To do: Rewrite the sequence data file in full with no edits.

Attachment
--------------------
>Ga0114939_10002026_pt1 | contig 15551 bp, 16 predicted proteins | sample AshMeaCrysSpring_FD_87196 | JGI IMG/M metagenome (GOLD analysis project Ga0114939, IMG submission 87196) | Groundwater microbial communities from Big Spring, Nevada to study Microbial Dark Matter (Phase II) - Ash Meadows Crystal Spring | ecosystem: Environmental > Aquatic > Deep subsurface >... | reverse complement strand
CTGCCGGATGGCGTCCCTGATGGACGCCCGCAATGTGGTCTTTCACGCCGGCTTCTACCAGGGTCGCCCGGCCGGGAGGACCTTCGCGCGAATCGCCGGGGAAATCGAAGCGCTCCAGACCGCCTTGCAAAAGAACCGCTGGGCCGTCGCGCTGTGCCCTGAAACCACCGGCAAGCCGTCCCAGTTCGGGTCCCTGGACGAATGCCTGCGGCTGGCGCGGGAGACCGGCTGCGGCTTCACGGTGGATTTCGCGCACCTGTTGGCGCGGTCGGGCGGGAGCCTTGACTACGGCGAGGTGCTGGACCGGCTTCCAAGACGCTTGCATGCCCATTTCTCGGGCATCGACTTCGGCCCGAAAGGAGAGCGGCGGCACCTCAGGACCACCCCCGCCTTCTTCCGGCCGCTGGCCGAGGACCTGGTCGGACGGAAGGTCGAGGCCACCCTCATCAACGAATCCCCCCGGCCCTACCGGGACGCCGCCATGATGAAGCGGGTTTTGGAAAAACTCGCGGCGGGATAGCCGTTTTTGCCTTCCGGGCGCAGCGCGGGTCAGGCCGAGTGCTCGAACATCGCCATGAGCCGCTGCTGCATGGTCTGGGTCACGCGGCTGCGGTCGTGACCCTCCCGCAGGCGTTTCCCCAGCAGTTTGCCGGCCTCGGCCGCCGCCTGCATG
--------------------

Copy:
>Ga0114939_10002026_pt1 | contig 15551 bp, 16 predicted proteins | sample AshMeaCrysSpring_FD_87196 | JGI IMG/M metagenome (GOLD analysis project Ga0114939, IMG submission 87196) | Groundwater microbial communities from Big Spring, Nevada to study Microbial Dark Matter (Phase II) - Ash Meadows Crystal Spring | ecosystem: Environmental > Aquatic > Deep subsurface >... | reverse complement strand
CTGCCGGATGGCGTCCCTGATGGACGCCCGCAATGTGGTCTTTCACGCCGGCTTCTACCAGGGTCGCCCGGCCGGGAGGACCTTCGCGCGAATCGCCGGGGAAATCGAAGCGCTCCAGACCGCCTTGCAAAAGAACCGCTGGGCCGTCGCGCTGTGCCCTGAAACCACCGGCAAGCCGTCCCAGTTCGGGTCCCTGGACGAATGCCTGCGGCTGGCGCGGGAGACCGGCTGCGGCTTCACGGTGGATTTCGCGCACCTGTTGGCGCGGTCGGGCGGGAGCCTTGACTACGGCGAGGTGCTGGACCGGCTTCCAAGACGCTTGCATGCCCATTTCTCGGGCATCGACTTCGGCCCGAAAGGAGAGCGGCGGCACCTCAGGACCACCCCCGCCTTCTTCCGGCCGCTGGCCGAGGACCTGGTCGGACGGAAGGTCGAGGCCACCCTCATCAACGAATCCCCCCGGCCCTACCGGGACGCCGCCATGATGAAGCGGGTTTTGGAAAAACTCGCGGCGGGATAGCCGTTTTTGCCTTCCGGGCGCAGCGCGGGTCAGGCCGAGTGCTCGAACATCGCCATGAGCCGCTGCTGCATGGTCTGGGTCACGCGGCTGCGGTCGTGACCCTCCCGCAGGCGTTTCCCCAGCAGTTTGCCGGCCTCGGCCGCCGCCTGCATG